Ethical Procurement – Do we really care about Provenance?

Its been a while so I think you may enjoy this blog

We talk a lot in the procurement world about ethical procurement and how important it is to all the buyers in the modern era. Provenance is an element that can assist with the transparency of how the goods and services are manufactured and delivered by a supplier from any Industry.

How does Provenance work and do we really care about this when we buy something?

Lets start with a definition – what is Provenance?

Provenance (from the French provenir, ‘to come from/forth’) is the chronology of the ownership, custody or location of a historical object.[1] The term was originally mostly used in relation to works of art but is now used in similar senses in a wide range of fields, including archaeologypaleontologyarchivesmanuscripts, printed books, the circular economy, and science and computing.

The primary purpose of tracing the provenance of an object or entity is normally to provide contextual and circumstantial evidence for its original production or discovery, by establishing, as far as practicable, its later history, especially the sequences of its formal ownership, custody and places of storage. The practice has a particular value in helping authenticate objects. Comparative techniques, expert opinions and the results of scientific tests may also be used to these ends, but establishing provenance is essentially a matter of documentation. The term dates to the 1780s in English. Provenance is conceptually comparable to the legal term chain of custody.

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Provenance was designed to gain trust through authentication and transparency. Since the 19th Century it has been a key part of the art world both from an ownership and collection function. It is second nature for Museums, Galleries in the Art world and has expanded to other sectors within these markets.

Researching the provenance of paintings — The principles of archival provenance were developed in the 19th century by both French and Prussian archivists, and gained widespread acceptance on the basis of their formulation in the Manual for the Arrangement and Description of Archives by Dutch state archivists Samuel Muller, J. A. Feith, and R.

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There is a great article on “How provenance affects the value of art & collectibles ”  and it explains why in this world it is so important.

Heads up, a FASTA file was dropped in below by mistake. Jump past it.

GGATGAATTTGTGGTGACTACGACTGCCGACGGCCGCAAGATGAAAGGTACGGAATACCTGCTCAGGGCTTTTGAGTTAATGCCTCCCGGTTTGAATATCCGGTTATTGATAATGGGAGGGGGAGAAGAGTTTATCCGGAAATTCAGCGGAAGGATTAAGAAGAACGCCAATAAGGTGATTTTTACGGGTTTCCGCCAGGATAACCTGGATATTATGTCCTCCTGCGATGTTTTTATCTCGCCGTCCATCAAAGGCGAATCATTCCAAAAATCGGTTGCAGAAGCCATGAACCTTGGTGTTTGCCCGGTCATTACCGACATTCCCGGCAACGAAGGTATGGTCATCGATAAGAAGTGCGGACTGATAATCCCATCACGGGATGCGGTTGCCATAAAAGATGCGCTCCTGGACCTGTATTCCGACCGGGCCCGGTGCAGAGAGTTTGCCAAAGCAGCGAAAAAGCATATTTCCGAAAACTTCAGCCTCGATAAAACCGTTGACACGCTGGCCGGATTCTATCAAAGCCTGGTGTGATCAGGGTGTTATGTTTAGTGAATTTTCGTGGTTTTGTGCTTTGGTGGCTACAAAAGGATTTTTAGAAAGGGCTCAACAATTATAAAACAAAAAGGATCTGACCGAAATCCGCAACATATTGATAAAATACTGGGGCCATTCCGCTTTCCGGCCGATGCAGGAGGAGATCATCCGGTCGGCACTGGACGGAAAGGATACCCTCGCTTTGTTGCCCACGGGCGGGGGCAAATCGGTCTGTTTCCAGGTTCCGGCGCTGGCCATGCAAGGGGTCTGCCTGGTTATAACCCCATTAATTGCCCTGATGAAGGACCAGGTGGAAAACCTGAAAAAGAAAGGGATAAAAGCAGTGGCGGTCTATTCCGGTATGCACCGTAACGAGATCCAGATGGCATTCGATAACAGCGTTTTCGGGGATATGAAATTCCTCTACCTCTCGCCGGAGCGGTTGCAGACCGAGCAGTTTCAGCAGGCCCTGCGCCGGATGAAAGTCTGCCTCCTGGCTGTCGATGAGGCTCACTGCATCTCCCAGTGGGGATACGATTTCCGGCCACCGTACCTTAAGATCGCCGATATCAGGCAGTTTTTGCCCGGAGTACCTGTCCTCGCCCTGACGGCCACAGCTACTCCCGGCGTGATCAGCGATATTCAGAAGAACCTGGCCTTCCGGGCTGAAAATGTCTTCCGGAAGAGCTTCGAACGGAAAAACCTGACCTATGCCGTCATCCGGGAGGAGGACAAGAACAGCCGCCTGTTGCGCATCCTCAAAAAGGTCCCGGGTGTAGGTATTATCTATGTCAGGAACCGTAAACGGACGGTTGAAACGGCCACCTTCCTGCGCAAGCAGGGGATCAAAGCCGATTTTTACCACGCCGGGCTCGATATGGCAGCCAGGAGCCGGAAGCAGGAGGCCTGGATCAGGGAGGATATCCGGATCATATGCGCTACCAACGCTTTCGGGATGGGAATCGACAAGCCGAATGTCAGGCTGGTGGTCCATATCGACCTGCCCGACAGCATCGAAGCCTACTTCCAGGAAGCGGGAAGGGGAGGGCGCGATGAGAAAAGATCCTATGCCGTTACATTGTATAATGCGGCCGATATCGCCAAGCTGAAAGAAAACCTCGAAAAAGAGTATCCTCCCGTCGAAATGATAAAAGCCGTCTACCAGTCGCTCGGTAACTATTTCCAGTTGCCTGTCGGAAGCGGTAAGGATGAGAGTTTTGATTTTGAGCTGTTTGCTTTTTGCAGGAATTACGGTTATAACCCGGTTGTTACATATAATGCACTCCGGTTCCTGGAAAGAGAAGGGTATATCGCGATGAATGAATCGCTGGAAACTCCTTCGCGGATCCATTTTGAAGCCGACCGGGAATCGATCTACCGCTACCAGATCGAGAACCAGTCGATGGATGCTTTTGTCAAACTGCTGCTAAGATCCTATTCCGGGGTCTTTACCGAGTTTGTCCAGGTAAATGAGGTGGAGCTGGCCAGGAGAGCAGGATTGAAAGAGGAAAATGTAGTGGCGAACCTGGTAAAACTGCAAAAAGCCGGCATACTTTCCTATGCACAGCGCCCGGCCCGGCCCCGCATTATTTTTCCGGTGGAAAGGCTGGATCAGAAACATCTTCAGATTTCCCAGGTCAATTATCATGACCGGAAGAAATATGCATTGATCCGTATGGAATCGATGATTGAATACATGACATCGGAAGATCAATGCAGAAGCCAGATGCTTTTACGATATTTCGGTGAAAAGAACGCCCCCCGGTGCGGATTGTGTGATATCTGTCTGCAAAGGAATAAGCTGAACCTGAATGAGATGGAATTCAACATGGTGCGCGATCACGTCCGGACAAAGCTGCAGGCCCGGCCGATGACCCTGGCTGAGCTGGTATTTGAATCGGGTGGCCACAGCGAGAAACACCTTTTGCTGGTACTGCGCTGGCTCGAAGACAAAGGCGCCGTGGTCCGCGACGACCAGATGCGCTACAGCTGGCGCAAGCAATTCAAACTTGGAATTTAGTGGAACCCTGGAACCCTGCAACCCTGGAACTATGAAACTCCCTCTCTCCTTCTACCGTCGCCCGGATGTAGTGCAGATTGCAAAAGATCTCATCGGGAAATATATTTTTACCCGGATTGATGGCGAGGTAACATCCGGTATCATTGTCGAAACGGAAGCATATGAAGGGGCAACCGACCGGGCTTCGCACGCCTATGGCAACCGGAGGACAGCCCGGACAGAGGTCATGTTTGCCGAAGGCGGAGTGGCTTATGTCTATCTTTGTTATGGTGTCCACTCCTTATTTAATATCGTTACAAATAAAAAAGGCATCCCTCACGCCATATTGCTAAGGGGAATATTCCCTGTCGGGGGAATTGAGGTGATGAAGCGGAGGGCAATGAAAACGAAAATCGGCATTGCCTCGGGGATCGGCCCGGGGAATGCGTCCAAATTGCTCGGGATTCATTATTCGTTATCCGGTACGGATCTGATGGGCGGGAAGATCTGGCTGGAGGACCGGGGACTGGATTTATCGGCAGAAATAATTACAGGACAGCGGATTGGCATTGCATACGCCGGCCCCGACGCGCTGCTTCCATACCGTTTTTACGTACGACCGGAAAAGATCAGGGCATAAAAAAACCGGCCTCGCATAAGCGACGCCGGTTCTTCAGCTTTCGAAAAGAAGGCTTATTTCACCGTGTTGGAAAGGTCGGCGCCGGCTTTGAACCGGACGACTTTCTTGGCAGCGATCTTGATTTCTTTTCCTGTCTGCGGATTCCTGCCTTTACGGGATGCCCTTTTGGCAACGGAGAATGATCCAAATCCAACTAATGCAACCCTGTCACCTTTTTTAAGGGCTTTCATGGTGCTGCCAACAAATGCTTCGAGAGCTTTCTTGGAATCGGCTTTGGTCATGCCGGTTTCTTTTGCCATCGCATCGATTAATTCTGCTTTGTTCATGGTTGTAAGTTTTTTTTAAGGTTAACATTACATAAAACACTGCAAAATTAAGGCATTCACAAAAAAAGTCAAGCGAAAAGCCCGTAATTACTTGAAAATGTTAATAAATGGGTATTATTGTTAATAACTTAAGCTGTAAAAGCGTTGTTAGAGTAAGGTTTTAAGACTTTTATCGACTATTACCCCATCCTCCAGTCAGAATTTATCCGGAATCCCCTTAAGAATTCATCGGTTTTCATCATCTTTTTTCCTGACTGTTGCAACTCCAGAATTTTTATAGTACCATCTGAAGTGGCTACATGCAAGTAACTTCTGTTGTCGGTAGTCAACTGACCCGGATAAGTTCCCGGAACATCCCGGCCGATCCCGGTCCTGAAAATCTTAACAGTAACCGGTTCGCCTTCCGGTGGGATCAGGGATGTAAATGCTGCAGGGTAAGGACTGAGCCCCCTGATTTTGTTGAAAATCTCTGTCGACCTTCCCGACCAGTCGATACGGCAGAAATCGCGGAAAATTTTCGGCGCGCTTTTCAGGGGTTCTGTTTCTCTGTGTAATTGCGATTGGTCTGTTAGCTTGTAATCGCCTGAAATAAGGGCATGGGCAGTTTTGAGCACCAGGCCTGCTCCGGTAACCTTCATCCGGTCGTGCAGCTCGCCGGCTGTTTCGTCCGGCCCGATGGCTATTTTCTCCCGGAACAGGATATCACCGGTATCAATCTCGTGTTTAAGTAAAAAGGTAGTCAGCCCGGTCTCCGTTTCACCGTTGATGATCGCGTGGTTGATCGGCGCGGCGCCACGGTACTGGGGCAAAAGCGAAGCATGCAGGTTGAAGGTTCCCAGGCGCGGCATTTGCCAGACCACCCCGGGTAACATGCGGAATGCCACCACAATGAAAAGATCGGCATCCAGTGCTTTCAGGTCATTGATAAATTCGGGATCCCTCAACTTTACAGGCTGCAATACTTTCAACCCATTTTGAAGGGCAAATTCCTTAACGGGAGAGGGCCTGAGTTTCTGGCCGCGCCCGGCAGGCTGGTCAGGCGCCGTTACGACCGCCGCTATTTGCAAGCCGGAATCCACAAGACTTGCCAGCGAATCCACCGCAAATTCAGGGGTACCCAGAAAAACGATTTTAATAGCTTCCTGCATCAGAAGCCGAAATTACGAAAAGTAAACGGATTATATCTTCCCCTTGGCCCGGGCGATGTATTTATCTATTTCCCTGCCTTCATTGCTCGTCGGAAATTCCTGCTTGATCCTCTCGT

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So how important is the adoption of Provenance in the Procurement and Supply Chain World?

Harvard that explains “the why as”

“The origins of a company’s products used to be pretty murky. Beyond the supply chain function, virtually no one cared. Of course, all that’s changed. Consumers, governments, and companies are demanding details about the systems and sources that deliver the goods. They worry about quality, safety, ethics, and environmental impact. Farsighted organizations are directly addressing new threats and opportunities presented by the question, “Where does this stuff come from?”

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Remember the iPhone factories and suicides’ of staff, what about modern slavery and poor working conditions in the fast fashion industry to name a couple of relevant examples of why it is import to have transparency in our supply chains.

Safety has also been a criteria for Provenance in the supply chain.

Food safety has been see as high risk world wide due to many stores of contaminated products. Who can forget in late 1980s Bovine spongiform encephalopathy BSE or commonly know as Mad Cow disease in the U.K? I still cant give blood here in NZ!

New Zealand has a reputation for having rigorous food safety standards and high-quality produce. Consequently, there is a high risk of food fraud, and food contamination incidents around the world are driving the need to protect this reputation.

We are even more interested now on paddock to plate provenance of our food. A nice rack of lamb on are plate and I can hear someone thinking! Was it from a lamb that was fed on grass grown organically – without pesticides? Was it ethically slaughtered in an abattoir ? How was it package? ( no plastic ) and how was it transported? ( emissions ). Does the supermarket I bought it from pay the living wage?

Listen to this Radio New Zealand article about a Dunedin-based company Oritain uses chemical fingerprinting of produce to verify the origin of foods another form of provenance stamping.

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We all know the issues about Bangladesh and fast fashion – This is a great article from NPR and another from NY times that really opened up the issues with fast fashion ethical manufacturing of fashion items and not only the conditions of workers but the impact the dumping of waste on our environment.

I hope you have enjoyed this quick insight – my aim is to give you some examples to read and enlighten you about how provenance has become one of the most important aspects of goods and services that we procure today. The Buyer is making decisions based on Ethical Sourcing! I think we do care about provenance and it will only increase.

With the advent of COVID 19 traceability in the supply chain has become a far more important exercise and topic not only due to risk of late or non delivery by many other factors either positive or negative. See the Boston Consulting Group model below and the many factors that could influence the supply chain;

BCG Traceability in Supply Chains

The Future of Procurement and Supply Chain

Artificial Intelligence, robotics, digitisation of tools and systems will replace the procurement and supply chain functions within many organisations over the next decade or so. There has been gloom and doom touted over the past few years for a profession that has not always been seen as a significant function within organisations.